In the week that the Justice minister Helen Grant agreed to meet with British Cycling to discuss a review of sentencing policy for incidents involving cyclists, a driver has been jailed for eight months after killing a cyclist on a country road.
The case, in which school teacher Neil Thompson, 54, was killed by William Manson, 62, was heard in Leicester Crown Court, where the jury was told that Manson failed to properly judge the speed of an oncoming vehicle when trying to overtake Mr Thompson.
On realising he could not complete the overtaking maneuver, Manson pulled back into his lane, hitting the cyclist and forcing him over the handlebars.
While Manson was handed down an eight month sentence that the judge described as "a message" to other drivers, across the country in Isleworth Crown Court, London, a man who swam in the Thames to disrupt the annual Boat Race was jailed for six months for "spoil[ing] the enjoyment of others.”
Despite the judge describing Manson's actions as "carelessness to the point of dangerousness", which could be assumed to register at the higher end of sentencing guidelines for careless driving, currently set at five years' imprisonment, Manson was given the lower tariff of six months.
The incident happened at 5pm on January 19 in Newtown Unthank, near Desford, on a series of country roads that both men knew well.
Alan Murphy, prosecuting, said that Mr Thompson was cycling in a "perfectly proper" manner, about a foot into the road from the edge, with front and rear lights, according to This Is Leicestershire.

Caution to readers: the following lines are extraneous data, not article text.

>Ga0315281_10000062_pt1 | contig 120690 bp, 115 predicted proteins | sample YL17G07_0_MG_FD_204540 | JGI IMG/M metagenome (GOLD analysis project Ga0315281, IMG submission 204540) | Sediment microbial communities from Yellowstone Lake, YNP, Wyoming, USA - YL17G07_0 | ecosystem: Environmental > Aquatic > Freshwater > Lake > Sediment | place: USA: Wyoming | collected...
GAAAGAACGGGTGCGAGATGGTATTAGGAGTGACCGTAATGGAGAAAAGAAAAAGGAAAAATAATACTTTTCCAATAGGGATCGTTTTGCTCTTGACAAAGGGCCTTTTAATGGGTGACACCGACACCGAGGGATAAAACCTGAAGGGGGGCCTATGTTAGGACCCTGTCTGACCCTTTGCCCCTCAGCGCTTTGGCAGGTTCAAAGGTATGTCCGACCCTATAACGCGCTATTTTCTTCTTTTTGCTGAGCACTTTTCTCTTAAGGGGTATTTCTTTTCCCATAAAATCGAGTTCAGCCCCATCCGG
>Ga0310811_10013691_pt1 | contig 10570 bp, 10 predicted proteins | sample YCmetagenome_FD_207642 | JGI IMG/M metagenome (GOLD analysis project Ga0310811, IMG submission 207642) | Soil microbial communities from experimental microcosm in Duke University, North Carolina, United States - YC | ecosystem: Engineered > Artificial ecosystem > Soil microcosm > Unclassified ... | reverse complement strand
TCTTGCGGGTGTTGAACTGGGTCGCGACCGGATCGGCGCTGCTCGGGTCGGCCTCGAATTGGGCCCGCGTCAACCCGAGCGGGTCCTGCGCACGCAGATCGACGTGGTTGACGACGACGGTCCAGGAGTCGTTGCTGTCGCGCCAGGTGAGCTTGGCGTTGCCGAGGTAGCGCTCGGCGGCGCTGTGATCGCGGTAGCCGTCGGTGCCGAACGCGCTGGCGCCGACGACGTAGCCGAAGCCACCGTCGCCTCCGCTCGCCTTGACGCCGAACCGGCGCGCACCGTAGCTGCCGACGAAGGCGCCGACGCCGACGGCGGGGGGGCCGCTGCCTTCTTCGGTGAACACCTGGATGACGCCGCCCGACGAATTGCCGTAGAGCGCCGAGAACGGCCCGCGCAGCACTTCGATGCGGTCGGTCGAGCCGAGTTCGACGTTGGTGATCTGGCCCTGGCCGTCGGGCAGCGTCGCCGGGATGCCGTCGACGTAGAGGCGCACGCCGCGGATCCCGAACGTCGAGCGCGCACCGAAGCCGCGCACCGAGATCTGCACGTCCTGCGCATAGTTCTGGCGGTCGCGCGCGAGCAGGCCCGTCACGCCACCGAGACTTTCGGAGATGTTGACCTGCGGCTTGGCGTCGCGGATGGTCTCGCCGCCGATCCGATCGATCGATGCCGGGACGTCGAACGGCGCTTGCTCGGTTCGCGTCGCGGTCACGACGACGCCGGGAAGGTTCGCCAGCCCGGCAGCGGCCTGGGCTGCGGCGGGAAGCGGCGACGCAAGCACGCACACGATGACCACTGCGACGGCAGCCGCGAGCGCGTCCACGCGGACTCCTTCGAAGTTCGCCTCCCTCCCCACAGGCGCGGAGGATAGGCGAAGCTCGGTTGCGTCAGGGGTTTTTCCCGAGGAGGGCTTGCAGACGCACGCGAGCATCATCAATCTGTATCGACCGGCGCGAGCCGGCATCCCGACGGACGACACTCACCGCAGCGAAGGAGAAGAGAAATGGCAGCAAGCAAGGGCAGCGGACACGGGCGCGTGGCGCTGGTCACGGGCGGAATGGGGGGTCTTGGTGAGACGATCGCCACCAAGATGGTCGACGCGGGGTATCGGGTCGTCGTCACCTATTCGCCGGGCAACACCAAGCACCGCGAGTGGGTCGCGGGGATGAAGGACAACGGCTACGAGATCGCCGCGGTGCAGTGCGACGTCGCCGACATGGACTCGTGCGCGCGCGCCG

Mr Murphy said: "As the road straightened he commenced overtaking the bicycle."
Manson was also banned from driving for two years. Sentencing, Judge Sylvia De Bertodano said: "It was carelessness to the point of dangerousness.
"A message has to go out that people who drive cars are in charge of a very dangerous machine.
"If you fail to exercise responsibility and kill someone, you must go to prison."
Manson's lawyer Paul Tubb had argued for leniency, saying that his client "now faces losing his job, which involves a 50-mile round trip each day.
"He would be like a fish out of water if sent to prison."
After an unpromising start, having to be bribed by her parents to learn to ride without stabilisers, Sarah became rather keener on cycling in her university years, and was eventually persuaded to upgrade to proper road cycling by the prospect of a shiny red Italian bike, which she promptly destroyed by trapping a pair of knickers in the rear derailleur. Sarah writes about about cycling every weekend on road.cc.